Giving Meaning to Experience in Life.

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I’m not usually a huge believer in FATE or LUCK, rather, looking at these as gestures from a kind mixture you create for yourself using opportunity and preparation, to which I think comes from a Roman philosopher Seneca when talking about perspective. Don’t get me wrong, I think variants of these are gambling or the like, but when referring to my own life and personal experience and relationships, I genuinely believe that the mistakes and work you do behind the light of praise and acknowledgment results in perhaps views from others as “Lucky”. This mentality is what drove me to reflect on a decision I’ve recently made, and give attention to detail of the experience I’m having and will have, in choosing this class I’m currently undertaking, “Advanced Seminar in Media and Communication”.

I want to take you on an Auto-Ethnographic journey starting from week 1, and leverage this platform to showcase how I’ve decided that not only can you reflect on work and effort put into a particular outcome, but you can value the experience along the way. This was showcased to me when asked to think (spontaneously) about an event, in which I’ve mentioned I undertook study in a subject I assumed would be theoretically too advanced for me and something I perhaps didn’t need to finish my tuition.

I’m in my final semester of studies. I have enough “Credit Points” to attain my degree without this subject. I’m quite busy in terms of extra-curricular activity. The course description screams academic writing and honours. But I decided the challenge to myself is to keep diving deeper into my studies. The value I’ve upheld since starting this new degree (transferring from a B. of Performance in 2014) is that of never become comfortable, because thats when I fear I’m getting left behind. It got me thinking throughout the class of the successful nature this opportunity gave me.

Looking back, this value I hold to myself of making the most out of relocating for further studies, it’s not the first time I’ve taken on a decision with zero momentum carrying me through forcing me to learn a completely new field. My first year, second year and consequently where I am now in third year have all started with me taking a risk with literally no idea how or why to start. The drone influence I’m trying to push on a hesitant public stems from my desire to build one in my vision for a particular purpose. I have zero engineering skills and even less attention span, which lead me to use a series of YouTube videos on how to build one as quickly and painless as possible. It’s something that has subconsciously driven the majority of my university success and something I’m now passionate about when asked to speak to students coming through the university setting worried about creating “good projects” or not having any ideas.

What I’m really impressed about in my decision to choose a subject I believed was a professional practise and not something I could offer a lot turned out to be something I’m really excited to apply my own autobiographical stories and experience to further reveal the complexities in a fast-paced changing trajectory the completion of modern media studies has to offer.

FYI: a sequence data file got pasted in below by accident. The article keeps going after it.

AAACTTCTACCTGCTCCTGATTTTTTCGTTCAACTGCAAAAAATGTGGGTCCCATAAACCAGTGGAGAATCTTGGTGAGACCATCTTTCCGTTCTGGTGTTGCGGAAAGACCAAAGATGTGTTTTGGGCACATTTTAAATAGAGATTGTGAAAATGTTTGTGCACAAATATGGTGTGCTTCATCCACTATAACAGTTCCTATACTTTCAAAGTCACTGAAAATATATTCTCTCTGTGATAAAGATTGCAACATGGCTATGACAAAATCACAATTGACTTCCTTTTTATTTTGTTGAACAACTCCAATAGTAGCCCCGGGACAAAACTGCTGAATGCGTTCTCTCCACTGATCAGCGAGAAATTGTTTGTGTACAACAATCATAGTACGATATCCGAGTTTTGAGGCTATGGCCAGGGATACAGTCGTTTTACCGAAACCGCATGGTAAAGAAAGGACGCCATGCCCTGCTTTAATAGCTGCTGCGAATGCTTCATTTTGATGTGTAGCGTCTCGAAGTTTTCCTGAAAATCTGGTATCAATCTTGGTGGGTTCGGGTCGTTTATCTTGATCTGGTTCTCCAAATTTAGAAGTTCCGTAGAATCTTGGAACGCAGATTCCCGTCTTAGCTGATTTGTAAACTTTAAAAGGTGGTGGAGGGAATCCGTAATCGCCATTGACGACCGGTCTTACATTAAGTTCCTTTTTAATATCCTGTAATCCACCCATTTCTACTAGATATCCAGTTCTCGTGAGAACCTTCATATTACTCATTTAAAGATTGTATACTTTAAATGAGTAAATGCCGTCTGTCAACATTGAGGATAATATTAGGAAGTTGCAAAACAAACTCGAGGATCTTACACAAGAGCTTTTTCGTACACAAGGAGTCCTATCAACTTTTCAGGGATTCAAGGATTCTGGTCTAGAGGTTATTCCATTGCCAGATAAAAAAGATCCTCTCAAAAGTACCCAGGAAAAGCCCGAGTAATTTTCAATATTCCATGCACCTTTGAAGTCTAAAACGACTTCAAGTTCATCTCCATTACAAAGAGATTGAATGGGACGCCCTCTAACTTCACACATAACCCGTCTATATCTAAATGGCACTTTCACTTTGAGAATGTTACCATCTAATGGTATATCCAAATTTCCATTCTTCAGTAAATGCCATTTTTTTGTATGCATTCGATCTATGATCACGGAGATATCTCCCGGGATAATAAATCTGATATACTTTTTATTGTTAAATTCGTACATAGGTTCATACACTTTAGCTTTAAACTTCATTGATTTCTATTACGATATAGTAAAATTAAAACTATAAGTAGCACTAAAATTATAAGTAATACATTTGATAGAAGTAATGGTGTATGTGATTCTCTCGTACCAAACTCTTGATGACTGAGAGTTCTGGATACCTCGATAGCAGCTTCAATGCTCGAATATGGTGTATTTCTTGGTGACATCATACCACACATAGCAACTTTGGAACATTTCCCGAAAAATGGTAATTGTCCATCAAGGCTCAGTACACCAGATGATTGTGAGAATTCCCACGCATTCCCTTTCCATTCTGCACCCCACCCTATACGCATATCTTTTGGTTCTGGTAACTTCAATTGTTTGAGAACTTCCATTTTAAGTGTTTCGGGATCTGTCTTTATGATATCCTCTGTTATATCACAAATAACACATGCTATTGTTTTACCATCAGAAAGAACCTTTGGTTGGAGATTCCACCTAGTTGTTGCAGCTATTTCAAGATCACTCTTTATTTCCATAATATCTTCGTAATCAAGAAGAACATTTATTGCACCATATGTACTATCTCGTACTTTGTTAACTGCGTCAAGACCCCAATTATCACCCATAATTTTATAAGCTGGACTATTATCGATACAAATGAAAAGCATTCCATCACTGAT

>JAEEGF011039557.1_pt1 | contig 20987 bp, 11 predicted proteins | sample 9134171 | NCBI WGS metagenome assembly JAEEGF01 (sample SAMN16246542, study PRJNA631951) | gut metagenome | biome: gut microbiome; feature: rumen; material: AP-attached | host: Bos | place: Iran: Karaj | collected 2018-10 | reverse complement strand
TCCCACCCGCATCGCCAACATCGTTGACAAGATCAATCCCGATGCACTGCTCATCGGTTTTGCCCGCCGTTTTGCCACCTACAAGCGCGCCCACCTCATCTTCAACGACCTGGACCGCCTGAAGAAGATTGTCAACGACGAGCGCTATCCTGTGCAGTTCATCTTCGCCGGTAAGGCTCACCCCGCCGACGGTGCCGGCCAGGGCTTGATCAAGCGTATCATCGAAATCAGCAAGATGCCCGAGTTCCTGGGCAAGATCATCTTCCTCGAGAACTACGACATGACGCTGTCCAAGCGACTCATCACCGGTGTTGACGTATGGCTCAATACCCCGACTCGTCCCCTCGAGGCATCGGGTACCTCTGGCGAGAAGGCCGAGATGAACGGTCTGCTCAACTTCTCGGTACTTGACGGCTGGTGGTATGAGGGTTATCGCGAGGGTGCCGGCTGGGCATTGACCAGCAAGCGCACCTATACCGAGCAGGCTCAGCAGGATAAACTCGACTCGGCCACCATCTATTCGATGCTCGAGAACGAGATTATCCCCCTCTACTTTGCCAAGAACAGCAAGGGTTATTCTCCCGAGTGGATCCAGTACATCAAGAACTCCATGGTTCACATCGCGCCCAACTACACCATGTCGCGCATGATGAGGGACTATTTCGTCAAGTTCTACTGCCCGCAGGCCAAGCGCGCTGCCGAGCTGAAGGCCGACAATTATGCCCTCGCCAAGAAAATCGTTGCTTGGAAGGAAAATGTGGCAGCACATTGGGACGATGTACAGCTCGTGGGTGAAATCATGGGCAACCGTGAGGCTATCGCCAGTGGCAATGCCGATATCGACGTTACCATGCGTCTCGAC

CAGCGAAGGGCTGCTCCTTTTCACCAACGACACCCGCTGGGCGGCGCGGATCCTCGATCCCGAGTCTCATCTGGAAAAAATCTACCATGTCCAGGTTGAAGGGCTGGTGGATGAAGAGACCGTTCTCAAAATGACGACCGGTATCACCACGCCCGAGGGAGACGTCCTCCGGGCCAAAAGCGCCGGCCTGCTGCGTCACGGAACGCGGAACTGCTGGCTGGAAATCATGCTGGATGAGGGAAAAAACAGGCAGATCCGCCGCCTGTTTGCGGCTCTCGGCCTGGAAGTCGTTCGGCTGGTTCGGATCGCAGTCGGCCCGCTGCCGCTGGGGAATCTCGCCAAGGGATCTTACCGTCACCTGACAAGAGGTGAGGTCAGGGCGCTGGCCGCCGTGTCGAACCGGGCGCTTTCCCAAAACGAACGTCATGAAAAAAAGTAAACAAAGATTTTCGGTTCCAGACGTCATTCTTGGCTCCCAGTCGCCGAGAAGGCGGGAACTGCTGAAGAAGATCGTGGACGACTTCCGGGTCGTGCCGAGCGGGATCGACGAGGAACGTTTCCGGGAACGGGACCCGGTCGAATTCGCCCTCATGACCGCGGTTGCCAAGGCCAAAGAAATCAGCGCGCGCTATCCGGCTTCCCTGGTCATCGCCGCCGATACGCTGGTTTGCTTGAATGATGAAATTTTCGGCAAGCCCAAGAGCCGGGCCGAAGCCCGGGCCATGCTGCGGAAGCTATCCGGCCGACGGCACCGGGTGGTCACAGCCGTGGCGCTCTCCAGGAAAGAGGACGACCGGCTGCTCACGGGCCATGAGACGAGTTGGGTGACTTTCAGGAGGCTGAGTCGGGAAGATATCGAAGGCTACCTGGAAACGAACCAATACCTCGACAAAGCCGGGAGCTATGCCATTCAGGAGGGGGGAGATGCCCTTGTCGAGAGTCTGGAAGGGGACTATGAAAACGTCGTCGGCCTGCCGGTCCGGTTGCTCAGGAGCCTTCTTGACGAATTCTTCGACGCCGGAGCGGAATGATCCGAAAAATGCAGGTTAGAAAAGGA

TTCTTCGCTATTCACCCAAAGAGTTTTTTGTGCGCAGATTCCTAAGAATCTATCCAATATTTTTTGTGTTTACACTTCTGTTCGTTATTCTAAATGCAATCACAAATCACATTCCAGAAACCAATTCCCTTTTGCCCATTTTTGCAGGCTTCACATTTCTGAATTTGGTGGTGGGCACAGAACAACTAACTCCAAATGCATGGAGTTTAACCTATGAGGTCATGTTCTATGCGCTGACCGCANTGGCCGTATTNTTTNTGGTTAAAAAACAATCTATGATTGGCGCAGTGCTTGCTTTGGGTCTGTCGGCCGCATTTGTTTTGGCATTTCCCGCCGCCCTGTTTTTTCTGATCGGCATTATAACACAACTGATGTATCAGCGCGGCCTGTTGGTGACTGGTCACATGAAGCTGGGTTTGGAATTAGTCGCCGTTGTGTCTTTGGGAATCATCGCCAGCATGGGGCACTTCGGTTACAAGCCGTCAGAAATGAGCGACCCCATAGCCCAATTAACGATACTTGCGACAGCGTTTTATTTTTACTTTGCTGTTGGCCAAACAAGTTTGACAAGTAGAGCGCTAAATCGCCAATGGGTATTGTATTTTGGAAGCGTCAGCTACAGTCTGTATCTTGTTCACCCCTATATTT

Anime: Ghost in the Shell

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I had my first Anime viewing in my Digital Asia class today, and it was nothing I could have prepared for. I don’t exactly know what it was I was expecting, but initially my engagement with this genre was new and difficult. I often found myself trying to skip dialogue to work out what the characters were, and therefore missing points in the storyline. It’s nothing against the genre of anime, I think just my lack of exposure to its conventions made me have to really focus in the first 10-15 minutes. This being said, for a “cartoon” feeling film I found myself deeply engaged in the sound detail, perhaps slightly left field of what I should have been paying attention to, but still something I found a respect for.

As the film progressed I did eventually pick up on a storyline that I stuck with throughout. Within this, i was able to really appreciate the involvement of digital based combat and ideas. The idea of a man vs. machine storyline really captured my interest and the cyborg argument that arose of “is the cyborg human?”. It provoked my understanding of “cyborg” as an extension of the human body, and all the ideas I had when creating a prosthetic limb. The idea that people could enhance themselves to become greater in their own way wasn’t so new or original, in fact this film explored the possibilities of that. I could appreciate the artistic nature of the film, as well as the parts (though I didn’t fully understand context) that had emotive feeling attached to them. Yet somehow as I watched the film my mind wandered into the conventions of machines and how it seems to be a common path of humanity to one day be immersed in a machine world, for better or for worse.

The class discussion at the end of the film was probably the most beneficial part of my experience as i was able to listen in on those that have prior anime experience and perhaps slightly more engagement with the film which were then able to recount and make points about it. This is where I was able to make connections and ultimately understand the film in its entirety. I believe that if I was to re-watch the film after having the class discussion I would be better suited, as my interest would be heightened knowing the overall plot and character positions.

The Ghost in the Shell I believe was a great first anime film to experience as it’s so closely linked to my curiosity into a digital world. Although my understanding of the entire plot and genre as a whole, it was indeed a pleasant experience and one I know will only develop with more content.